“You want to be a math major?” I could not believe that a math tutor at the College of William and Mary — someone whose job was to help me succeed — was putting me down for wanting to be in the mathematics program. I had spent an hour asking him questions, very few of which he was able to answer, and yet, he was challenging my choice of major. At the time, I could not believe that he had said this to me, but as the experience sunk in, I questioned my ability to succeed as a math major. Unfortunately, this experience is not unique among young women studying science, technology, engineering and mathematics. Many of my female friends, and even some of my female professors, have experienced derogatory comments, particularly at larger universities. The attacks are even worse on minority women in programs dominated by white men. In order to keep women in STEM, we must develop programs that support women and eliminate the stereotype that STEM is for men.
In order to retain undergraduate female STEM majors, colleges need to provide role models by hiring female STEM professors. Having a professor or advisor with a similar perspective makes it easier to discuss future plans and current experiences. There is a severe lack of female role models at universities and colleges, especially in STEM programs. In 2016, the University of Arizona found that as of 2010, women and men enroll in doctorate programs in almost equal numbers. However, “women comprise only 21 percent of full professors in science fields and five percent of full professors in engineering despite earning about half the doctorates in science and engineering in the nation.” The lack of female professors perpetuates the stereotype that STEM is for men, and women should stick to the humanities and teaching. Even when women are hired by universities, they tend to make less money than male professors and are less likely to be offered tenure. It is impossible to make STEM accessible to undergraduate women when their female professors are neither paid nor treated equally when compared to their male counterparts. A 2013 report from the Public Broadcasting Service found “that when young women hear about a non-stereotypical computer scientist, their interest in the field increases.” Therefore, an increase in female professors would be a welcome change to the predominately male STEM faculties that are currently the norm.
The College claims to be a progressive university where gender does not influence the treatment of their students and faculty. This appears to be accurate, since 54 percent of professors at the College are female, according to data from College Factual; however, this ratio is much lower in the STEM fields. In 2011, the College began a program called WISE to support female STEM professors. According to the College’s Associate Director of University News Erin Zagursky, the program “[funds] a variety of career-development activities, including workshops on topics such as writing, leadership and challenges that women in STEM disciplines face.” To the College’s credit, this program increased the number of female professors in the geology, chemistry and biology departments. However, in the mathematics, physics and computer science departments, there are far fewer female professors, and of those women, even fewer are tenured or on tenure tracks, showing that there is still a lack of female role models at the College. The College should look to Montana State University, which successfully implemented a program to eliminate the gender gap in their faculty. Through this program, they have hired an equal number of male and female STEM professors for tenure track positions since 2012. According to Audrey June, a senior reporter at The Chronicle, the program is “an intervention that included training faculty to recognize implicit bias, sharing tips on how to recruit diverse candidates, and making sure finalists could have a confidential conversation about Montana State’s work-life policies with a ‘family advocate’ unaffiliated with the search.” If the College can implement a program that starts making gender diversity a priority starting at the hiring process, it could help female students because they would be able to see themselves in STEM fields.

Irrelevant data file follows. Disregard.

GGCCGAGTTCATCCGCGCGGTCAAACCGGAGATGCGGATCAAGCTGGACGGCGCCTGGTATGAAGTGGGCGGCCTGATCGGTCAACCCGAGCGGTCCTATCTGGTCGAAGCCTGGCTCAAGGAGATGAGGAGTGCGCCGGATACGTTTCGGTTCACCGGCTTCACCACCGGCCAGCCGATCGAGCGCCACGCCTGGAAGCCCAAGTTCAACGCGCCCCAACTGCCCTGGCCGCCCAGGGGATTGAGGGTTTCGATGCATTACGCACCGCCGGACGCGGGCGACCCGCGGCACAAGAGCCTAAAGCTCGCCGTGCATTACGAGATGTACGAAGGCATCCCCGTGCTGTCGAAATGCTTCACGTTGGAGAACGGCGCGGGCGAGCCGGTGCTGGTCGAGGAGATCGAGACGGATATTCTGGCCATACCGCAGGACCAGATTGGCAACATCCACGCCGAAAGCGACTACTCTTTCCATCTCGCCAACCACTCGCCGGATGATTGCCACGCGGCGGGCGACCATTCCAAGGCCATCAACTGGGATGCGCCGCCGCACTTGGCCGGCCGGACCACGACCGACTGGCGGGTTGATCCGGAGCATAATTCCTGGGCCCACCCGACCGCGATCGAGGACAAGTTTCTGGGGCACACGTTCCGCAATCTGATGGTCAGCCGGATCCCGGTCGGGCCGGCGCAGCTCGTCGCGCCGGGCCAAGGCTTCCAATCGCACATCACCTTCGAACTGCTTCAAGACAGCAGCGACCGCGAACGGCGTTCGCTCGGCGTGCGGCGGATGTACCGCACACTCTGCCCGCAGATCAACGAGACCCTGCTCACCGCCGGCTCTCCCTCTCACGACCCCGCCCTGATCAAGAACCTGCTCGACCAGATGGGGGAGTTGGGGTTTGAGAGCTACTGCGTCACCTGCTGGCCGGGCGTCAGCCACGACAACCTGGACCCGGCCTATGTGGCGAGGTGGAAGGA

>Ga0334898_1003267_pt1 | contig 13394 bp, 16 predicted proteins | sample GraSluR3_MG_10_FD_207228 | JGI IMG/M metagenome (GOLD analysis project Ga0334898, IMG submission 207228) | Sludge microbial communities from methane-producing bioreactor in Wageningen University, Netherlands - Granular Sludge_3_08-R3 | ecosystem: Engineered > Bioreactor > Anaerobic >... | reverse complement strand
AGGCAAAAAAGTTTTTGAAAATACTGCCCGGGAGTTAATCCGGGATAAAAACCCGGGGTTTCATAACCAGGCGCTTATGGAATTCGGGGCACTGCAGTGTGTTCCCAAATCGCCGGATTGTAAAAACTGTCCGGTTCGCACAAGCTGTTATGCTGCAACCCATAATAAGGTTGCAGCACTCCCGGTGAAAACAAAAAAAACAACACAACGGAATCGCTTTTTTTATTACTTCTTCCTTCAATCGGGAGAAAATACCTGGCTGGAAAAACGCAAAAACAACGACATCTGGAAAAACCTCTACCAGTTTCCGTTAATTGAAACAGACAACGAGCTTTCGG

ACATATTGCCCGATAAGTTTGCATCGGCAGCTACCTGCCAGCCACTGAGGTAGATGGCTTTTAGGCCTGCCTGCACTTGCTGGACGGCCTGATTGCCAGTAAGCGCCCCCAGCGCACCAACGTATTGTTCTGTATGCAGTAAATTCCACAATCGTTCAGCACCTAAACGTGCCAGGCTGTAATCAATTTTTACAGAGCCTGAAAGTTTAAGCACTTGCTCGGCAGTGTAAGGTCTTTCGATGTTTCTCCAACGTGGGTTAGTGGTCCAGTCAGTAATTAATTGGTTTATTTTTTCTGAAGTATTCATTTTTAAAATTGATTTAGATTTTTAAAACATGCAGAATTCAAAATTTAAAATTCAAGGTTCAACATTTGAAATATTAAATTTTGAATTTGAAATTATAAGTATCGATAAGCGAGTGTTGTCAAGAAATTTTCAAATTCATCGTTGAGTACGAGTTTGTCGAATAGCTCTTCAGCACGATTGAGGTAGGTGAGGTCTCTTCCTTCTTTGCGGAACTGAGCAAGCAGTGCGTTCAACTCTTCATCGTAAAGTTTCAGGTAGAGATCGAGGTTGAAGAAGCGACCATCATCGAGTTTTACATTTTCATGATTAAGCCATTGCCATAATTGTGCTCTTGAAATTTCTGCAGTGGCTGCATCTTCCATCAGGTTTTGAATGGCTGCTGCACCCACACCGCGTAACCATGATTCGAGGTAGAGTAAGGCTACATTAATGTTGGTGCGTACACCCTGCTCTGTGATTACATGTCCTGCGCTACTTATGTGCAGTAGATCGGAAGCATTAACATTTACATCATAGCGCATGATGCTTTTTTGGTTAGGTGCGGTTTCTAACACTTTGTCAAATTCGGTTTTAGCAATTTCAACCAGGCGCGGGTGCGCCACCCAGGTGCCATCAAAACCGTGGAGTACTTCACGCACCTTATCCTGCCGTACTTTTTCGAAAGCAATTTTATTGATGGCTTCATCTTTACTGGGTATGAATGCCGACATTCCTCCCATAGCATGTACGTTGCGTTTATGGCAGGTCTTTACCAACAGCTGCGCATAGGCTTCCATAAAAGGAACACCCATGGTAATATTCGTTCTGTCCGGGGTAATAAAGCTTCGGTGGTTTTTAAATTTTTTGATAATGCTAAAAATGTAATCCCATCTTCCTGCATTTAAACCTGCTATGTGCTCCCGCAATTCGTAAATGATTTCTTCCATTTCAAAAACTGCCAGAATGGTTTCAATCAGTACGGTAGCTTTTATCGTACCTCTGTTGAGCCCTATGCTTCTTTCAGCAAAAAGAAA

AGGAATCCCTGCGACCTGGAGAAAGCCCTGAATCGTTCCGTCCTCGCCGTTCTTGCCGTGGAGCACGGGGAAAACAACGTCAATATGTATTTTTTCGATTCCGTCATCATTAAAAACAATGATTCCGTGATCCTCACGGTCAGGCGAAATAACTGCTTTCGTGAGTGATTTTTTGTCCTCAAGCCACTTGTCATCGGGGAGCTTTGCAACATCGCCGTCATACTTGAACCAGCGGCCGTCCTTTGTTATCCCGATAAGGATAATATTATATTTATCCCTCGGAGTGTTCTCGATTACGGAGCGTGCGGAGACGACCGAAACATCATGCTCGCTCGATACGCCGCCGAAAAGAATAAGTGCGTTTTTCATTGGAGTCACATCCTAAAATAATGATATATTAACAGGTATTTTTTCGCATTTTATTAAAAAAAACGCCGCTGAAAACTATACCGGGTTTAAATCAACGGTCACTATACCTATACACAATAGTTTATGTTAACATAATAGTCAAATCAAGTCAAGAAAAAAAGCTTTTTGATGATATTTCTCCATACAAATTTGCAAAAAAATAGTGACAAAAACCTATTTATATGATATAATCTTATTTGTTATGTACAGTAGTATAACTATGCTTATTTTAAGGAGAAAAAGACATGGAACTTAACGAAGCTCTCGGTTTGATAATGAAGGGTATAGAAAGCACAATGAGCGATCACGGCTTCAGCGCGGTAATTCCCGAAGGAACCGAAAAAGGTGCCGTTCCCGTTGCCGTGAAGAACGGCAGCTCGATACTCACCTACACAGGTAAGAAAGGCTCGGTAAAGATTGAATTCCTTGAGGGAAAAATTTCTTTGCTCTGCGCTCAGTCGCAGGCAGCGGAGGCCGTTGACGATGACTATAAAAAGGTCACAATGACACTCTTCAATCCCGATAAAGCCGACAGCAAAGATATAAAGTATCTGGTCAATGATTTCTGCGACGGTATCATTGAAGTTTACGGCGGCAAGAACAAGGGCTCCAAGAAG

Colleges and universities need to make changes in order to attract and retain women in STEM programs. They need to actively recruit female students and professors into their student bodies and faculties. As more women are interested in STEM careers, it is vital that STEM programs become more inclusive. Currently, these programs cater to men and perpetuate the stereotype that STEM is a masculine discipline. In order to increase the number of women in STEM, women need to know that there is a clear place for them in colleges and careers. They should not be expected to endure harassment and have their abilities and qualifications constantly questioned. Women need to want to stay in STEM because of the professors, students and programs, not in spite of them.
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